Crackle Crackle

Crackle has a selection of Sony movies streaming free, with ads.

Owned by Sony, Crackle is free, and you don’t even need to register, unless you’d like to keep a queue. There are ads every so often during streaming, which is annoying, but depending on your pocketbook, it can be a worthy exchange. Their selection isn’t huge, but what they have is fairly high profile, and the percentage of good movies vs. bad ones is pretty solid. They also offer some sitcoms (Married, with Children, Just Shoot Me, etc.) and a selection of anime. They are producing more and more original content, like the series Snatch (starring Harry Potter’s Rupert Grint) and StartUp (starring Martin Freeman), or the original movie Party Boat (not that we really needed the latter). Crackle

The Criterion Channel

Criterion Criterion

The Criterion Channel promises an impressive selection of all-time great movies. Pictured: Ingmar Bergman’s Persona.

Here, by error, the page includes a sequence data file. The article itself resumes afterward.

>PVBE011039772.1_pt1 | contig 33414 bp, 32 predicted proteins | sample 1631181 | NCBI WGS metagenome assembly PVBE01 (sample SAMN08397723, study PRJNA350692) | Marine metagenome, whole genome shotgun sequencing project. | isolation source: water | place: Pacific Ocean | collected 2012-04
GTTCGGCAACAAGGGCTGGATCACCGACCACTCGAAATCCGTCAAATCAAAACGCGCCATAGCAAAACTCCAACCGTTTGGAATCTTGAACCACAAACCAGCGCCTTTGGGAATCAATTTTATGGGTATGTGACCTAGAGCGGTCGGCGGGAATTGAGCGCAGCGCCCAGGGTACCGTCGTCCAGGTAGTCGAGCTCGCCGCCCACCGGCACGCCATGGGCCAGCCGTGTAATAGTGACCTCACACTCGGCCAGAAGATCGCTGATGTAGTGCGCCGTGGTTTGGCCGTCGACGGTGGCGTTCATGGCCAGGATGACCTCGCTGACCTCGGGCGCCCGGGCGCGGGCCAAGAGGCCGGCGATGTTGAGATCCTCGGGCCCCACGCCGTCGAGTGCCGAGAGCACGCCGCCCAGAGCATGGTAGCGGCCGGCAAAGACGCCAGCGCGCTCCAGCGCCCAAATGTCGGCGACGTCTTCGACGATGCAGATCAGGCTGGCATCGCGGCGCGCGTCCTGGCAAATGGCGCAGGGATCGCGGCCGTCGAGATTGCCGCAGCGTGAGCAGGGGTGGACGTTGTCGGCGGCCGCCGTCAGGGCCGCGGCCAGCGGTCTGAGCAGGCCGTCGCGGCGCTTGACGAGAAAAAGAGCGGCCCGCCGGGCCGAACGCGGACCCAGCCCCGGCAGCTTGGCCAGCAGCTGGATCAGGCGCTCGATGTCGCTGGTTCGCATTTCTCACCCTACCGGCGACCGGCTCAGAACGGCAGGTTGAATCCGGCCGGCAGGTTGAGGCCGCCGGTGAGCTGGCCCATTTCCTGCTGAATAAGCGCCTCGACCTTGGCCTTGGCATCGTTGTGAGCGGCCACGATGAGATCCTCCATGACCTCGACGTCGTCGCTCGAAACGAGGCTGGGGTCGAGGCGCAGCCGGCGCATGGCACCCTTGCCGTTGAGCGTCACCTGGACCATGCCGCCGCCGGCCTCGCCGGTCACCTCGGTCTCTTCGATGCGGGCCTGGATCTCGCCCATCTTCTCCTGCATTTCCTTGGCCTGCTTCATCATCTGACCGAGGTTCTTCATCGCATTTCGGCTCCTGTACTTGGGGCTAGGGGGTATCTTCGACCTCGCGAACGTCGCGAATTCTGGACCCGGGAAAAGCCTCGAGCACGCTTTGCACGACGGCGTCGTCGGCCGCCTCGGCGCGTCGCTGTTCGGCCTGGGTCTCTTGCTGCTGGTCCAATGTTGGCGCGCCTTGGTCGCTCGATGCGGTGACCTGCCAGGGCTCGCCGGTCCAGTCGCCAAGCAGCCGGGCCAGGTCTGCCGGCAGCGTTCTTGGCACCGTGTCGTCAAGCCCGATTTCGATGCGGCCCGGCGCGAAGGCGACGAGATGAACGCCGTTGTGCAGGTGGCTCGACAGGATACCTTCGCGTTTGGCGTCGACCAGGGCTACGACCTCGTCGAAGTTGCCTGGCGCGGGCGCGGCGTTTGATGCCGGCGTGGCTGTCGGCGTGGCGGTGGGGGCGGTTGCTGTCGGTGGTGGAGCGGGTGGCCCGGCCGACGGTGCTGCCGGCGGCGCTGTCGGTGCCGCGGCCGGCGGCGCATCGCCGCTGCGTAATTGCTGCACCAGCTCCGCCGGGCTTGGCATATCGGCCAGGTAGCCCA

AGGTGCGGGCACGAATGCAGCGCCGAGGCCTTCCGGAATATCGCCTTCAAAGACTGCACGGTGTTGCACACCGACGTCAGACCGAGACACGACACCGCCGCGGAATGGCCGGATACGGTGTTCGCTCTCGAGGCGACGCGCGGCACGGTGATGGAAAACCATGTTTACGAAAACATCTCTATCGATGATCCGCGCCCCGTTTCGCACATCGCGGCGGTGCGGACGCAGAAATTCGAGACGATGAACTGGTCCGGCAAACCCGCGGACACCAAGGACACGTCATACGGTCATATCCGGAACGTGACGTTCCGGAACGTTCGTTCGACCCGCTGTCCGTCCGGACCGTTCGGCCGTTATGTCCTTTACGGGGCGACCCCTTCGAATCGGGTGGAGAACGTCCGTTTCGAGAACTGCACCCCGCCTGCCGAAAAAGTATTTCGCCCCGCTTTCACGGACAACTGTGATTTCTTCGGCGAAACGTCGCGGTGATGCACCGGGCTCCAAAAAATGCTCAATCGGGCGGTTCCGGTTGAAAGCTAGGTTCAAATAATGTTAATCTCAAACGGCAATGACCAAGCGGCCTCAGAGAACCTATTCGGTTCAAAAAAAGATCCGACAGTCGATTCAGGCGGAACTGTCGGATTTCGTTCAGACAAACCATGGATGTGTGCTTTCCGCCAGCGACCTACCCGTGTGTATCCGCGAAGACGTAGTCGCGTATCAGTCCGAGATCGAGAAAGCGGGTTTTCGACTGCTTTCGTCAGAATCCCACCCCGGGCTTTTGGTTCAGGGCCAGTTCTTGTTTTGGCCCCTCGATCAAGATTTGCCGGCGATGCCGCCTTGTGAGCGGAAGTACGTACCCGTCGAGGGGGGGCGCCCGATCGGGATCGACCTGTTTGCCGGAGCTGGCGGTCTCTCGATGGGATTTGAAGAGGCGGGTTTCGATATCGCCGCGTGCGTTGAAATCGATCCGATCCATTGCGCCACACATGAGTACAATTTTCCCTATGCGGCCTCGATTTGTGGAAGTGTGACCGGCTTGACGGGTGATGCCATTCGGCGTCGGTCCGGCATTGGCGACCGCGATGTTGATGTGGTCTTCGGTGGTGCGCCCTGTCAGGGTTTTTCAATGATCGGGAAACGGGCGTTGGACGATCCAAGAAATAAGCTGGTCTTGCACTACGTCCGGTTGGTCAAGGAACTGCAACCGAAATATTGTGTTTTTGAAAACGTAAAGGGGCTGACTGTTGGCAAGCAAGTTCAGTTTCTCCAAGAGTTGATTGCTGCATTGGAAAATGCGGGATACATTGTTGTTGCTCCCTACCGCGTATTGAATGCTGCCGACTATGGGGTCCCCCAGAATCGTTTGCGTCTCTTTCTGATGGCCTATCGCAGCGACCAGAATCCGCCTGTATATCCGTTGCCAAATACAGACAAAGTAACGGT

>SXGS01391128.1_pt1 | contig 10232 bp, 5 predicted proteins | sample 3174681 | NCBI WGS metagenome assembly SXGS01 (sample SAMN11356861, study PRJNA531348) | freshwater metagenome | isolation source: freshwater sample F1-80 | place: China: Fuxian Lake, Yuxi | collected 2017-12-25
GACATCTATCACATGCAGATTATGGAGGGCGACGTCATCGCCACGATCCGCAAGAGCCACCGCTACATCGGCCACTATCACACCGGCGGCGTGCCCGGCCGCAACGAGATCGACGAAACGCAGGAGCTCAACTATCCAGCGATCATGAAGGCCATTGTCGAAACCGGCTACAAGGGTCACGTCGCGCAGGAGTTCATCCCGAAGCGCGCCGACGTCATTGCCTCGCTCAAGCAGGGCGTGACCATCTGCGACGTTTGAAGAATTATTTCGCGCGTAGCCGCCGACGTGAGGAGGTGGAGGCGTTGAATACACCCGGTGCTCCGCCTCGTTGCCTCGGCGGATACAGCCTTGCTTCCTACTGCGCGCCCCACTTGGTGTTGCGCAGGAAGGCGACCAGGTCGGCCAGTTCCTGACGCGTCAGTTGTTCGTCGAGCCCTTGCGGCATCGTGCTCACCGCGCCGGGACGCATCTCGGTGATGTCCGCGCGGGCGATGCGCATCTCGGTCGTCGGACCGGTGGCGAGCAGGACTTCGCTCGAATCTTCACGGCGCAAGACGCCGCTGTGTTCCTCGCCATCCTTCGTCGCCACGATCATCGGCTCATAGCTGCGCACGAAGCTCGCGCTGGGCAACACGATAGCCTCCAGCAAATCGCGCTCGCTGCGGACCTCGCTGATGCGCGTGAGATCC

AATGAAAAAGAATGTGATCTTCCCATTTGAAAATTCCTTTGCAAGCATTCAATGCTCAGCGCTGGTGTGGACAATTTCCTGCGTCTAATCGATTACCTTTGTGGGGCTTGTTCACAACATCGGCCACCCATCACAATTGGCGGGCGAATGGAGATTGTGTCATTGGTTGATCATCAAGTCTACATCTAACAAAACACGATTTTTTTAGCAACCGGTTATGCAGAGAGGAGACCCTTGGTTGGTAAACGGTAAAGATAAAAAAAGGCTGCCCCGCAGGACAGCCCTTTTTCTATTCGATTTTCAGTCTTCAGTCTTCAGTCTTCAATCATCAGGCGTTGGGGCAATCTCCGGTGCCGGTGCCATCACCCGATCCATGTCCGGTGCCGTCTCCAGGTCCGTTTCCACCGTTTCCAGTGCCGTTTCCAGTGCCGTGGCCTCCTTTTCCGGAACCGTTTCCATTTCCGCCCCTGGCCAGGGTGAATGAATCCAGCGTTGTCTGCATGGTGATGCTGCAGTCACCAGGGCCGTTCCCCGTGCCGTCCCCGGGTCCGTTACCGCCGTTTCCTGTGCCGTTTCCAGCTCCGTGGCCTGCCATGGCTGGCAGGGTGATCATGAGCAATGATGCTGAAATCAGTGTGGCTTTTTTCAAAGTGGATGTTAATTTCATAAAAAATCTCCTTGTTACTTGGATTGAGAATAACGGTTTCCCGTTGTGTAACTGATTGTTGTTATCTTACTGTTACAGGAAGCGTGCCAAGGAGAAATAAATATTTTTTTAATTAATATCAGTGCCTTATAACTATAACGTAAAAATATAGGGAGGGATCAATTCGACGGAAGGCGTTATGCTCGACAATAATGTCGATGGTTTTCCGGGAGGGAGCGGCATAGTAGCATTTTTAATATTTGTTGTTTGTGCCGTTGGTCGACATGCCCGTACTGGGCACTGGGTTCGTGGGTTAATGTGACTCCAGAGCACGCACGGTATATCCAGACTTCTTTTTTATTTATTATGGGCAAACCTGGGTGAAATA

Scheduled to launch in spring of 2019, this is the mother lode for film fans, likely with access to most of Akira Kurosawa and Ingmar Bergman’s films, as well as the cream of the crop of world cinema and many of the greatest films in history. Criterion had previously collaborated with FilmStruck, but it shut down at the end of November, 2018.

Criterion says it will be entirely in charge of its new direction, which sounds like great news. The price tag is still shocking, but it’s a few pennies less than FilmStruck’s premiere price was. Viewers who sign up now to be a “charter subscriber” will get discount prices: $9.99 per month or $89.99 annually (or $7.49 a month), plus a whopping 30-day free trial period. Regular prices will be $10.99 a month or $100 annually. The Criterion Channel

DC Universe

DC Universe DC Universe

DC Universe offers animated shows and movies, feature films, and eComics for superhero fans.